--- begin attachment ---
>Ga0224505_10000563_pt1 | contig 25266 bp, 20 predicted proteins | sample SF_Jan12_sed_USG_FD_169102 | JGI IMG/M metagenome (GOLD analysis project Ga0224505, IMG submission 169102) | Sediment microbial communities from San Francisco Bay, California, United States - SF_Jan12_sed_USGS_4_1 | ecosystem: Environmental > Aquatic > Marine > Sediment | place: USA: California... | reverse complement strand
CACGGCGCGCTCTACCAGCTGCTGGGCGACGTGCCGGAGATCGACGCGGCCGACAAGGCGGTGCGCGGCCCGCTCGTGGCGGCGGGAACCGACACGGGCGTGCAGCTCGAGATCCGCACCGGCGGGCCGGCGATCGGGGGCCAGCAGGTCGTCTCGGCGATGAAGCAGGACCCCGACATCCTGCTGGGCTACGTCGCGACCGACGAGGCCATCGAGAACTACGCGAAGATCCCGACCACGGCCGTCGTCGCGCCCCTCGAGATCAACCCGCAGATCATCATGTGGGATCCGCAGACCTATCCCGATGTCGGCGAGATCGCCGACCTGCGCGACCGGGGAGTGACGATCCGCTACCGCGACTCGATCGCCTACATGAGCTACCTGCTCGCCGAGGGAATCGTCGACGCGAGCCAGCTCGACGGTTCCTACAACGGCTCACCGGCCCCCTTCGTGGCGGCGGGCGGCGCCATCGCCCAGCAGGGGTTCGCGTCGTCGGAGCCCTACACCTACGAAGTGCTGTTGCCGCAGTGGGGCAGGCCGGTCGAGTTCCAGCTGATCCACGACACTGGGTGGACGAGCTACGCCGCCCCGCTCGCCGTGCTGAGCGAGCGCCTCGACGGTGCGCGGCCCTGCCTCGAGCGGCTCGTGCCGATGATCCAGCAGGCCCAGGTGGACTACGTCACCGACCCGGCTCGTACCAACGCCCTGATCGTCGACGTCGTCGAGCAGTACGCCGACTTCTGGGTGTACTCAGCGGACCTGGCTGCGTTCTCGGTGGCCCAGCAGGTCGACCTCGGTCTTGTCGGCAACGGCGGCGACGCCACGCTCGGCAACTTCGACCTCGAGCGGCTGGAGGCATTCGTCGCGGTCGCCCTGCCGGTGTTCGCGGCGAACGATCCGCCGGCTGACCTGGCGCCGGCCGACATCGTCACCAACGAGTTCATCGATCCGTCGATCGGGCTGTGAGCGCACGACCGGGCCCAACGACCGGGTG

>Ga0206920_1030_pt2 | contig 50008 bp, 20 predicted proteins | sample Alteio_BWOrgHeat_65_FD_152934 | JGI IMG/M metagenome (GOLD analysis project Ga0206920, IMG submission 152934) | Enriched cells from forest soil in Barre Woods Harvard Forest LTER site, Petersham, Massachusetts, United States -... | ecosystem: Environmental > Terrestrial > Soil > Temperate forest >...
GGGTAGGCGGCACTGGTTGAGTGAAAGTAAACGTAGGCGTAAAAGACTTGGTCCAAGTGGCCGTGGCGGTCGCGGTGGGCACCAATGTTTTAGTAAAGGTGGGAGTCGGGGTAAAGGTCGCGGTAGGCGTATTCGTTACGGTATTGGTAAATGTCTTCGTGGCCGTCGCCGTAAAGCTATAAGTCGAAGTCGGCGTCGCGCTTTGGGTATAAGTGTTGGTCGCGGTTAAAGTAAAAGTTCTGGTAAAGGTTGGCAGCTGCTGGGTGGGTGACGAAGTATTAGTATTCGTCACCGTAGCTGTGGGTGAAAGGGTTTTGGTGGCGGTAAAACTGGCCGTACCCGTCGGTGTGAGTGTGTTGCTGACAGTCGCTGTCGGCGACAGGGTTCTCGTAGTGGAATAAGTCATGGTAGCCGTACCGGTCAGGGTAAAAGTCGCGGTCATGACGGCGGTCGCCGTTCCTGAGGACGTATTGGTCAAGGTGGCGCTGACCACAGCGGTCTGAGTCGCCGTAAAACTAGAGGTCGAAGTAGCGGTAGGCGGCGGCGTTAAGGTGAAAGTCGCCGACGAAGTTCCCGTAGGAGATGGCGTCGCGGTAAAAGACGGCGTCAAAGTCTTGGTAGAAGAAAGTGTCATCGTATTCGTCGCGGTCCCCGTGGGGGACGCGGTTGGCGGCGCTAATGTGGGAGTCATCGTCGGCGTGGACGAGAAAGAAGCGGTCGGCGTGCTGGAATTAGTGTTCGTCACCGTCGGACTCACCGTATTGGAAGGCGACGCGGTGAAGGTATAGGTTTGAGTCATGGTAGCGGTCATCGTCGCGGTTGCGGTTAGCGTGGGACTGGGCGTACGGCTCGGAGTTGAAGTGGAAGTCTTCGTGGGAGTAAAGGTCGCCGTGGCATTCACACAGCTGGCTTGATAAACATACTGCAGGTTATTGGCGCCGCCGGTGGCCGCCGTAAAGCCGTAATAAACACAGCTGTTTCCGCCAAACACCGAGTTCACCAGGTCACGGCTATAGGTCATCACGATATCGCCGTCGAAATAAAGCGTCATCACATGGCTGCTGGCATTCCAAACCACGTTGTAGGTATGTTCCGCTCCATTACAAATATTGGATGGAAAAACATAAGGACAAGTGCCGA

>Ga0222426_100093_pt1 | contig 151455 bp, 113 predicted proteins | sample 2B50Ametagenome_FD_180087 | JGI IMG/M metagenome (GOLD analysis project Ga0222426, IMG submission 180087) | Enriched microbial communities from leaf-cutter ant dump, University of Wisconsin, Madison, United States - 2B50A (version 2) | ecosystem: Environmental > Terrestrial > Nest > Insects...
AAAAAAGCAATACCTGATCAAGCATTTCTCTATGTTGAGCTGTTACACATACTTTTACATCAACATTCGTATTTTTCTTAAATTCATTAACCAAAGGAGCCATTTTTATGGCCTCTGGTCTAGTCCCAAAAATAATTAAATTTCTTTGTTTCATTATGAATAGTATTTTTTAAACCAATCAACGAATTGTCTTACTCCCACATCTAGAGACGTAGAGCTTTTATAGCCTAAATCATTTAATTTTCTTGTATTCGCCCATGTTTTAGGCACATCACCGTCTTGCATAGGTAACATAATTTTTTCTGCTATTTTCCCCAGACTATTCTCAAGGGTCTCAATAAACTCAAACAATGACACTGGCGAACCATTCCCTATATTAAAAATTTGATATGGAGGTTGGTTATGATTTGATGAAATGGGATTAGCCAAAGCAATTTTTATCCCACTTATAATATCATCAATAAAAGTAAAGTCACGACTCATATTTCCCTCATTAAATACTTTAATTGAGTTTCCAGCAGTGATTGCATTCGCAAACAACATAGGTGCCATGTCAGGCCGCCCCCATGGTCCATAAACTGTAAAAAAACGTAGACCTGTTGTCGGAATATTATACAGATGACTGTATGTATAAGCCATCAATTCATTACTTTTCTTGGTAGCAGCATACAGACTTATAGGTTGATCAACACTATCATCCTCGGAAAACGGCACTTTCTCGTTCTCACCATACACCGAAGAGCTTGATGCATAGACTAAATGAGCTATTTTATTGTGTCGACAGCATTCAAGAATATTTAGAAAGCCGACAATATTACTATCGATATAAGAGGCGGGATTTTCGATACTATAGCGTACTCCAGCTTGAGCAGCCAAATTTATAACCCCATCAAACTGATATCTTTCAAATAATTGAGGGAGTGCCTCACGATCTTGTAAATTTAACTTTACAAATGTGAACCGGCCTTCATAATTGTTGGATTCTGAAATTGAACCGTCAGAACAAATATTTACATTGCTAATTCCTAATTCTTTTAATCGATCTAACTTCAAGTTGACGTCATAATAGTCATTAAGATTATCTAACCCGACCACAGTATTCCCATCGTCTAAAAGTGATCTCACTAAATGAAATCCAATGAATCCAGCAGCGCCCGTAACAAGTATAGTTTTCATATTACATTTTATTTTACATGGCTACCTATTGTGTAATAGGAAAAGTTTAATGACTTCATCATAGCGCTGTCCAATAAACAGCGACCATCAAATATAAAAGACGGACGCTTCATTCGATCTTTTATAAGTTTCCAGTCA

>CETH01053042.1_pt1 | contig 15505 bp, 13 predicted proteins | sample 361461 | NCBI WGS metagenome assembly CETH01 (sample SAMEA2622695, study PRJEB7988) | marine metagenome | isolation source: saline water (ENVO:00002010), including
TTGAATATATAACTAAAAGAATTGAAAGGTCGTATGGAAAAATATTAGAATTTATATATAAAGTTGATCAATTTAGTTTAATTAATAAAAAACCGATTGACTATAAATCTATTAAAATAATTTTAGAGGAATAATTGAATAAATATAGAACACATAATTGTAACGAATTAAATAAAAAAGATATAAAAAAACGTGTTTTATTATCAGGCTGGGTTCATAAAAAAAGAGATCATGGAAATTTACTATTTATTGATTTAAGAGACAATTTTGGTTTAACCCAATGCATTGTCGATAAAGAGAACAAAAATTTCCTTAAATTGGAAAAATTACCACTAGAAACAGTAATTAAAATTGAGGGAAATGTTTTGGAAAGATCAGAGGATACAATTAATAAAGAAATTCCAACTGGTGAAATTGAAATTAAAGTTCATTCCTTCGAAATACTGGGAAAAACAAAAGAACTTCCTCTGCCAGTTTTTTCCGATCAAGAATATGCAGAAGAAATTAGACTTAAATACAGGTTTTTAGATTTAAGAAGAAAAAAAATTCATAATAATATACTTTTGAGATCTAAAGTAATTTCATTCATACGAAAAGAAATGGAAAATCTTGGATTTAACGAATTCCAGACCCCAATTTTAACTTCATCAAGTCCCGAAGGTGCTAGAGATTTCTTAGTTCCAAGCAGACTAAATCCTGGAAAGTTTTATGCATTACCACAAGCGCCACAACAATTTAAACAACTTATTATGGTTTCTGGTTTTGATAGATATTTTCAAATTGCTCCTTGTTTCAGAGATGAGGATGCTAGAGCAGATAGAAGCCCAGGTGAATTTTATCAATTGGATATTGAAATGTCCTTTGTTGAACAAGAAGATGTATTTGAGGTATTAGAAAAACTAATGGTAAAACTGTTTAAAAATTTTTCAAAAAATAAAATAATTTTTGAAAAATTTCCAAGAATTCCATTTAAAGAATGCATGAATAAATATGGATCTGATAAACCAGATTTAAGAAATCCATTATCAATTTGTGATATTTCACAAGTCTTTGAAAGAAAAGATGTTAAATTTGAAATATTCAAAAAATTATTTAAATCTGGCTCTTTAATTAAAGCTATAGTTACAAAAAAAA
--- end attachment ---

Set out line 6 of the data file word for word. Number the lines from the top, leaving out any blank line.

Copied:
AAAAAAGCAATACCTGATCAAGCATTTCTCTATGTTGAGCTGTTACACATACTTTTACATCAACATTCGTATTTTTCTTAAATTCATTAACCAAAGGAGCCATTTTTATGGCCTCTGGTCTAGTCCCAAAAATAATTAAATTTCTTTGTTTCATTATGAATAGTATTTTTTAAACCAATCAACGAATTGTCTTACTCCCACATCTAGAGACGTAGAGCTTTTATAGCCTAAATCATTTAATTTTCTTGTATTCGCCCATGTTTTAGGCACATCACCGTCTTGCATAGGTAACATAATTTTTTCTGCTATTTTCCCCAGACTATTCTCAAGGGTCTCAATAAACTCAAACAATGACACTGGCGAACCATTCCCTATATTAAAAATTTGATATGGAGGTTGGTTATGATTTGATGAAATGGGATTAGCCAAAGCAATTTTTATCCCACTTATAATATCATCAATAAAAGTAAAGTCACGACTCATATTTCCCTCATTAAATACTTTAATTGAGTTTCCAGCAGTGATTGCATTCGCAAACAACATAGGTGCCATGTCAGGCCGCCCCCATGGTCCATAAACTGTAAAAAAACGTAGACCTGTTGTCGGAATATTATACAGATGACTGTATGTATAAGCCATCAATTCATTACTTTTCTTGGTAGCAGCATACAGACTTATAGGTTGATCAACACTATCATCCTCGGAAAACGGCACTTTCTCGTTCTCACCATACACCGAAGAGCTTGATGCATAGACTAAATGAGCTATTTTATTGTGTCGACAGCATTCAAGAATATTTAGAAAGCCGACAATATTACTATCGATATAAGAGGCGGGATTTTCGATACTATAGCGTACTCCAGCTTGAGCAGCCAAATTTATAACCCCATCAAACTGATATCTTTCAAATAATTGAGGGAGTGCCTCACGATCTTGTAAATTTAACTTTACAAATGTGAACCGGCCTTCATAATTGTTGGATTCTGAAATTGAACCGTCAGAACAAATATTTACATTGCTAATTCCTAATTCTTTTAATCGATCTAACTTCAAGTTGACGTCATAATAGTCATTAAGATTATCTAACCCGACCACAGTATTCCCATCGTCTAAAAGTGATCTCACTAAATGAAATCCAATGAATCCAGCAGCGCCCGTAACAAGTATAGTTTTCATATTACATTTTATTTTACATGGCTACCTATTGTGTAATAGGAAAAGTTTAATGACTTCATCATAGCGCTGTCCAATAAACAGCGACCATCAAATATAAAAGACGGACGCTTCATTCGATCTTTTATAAGTTTCCAGTCA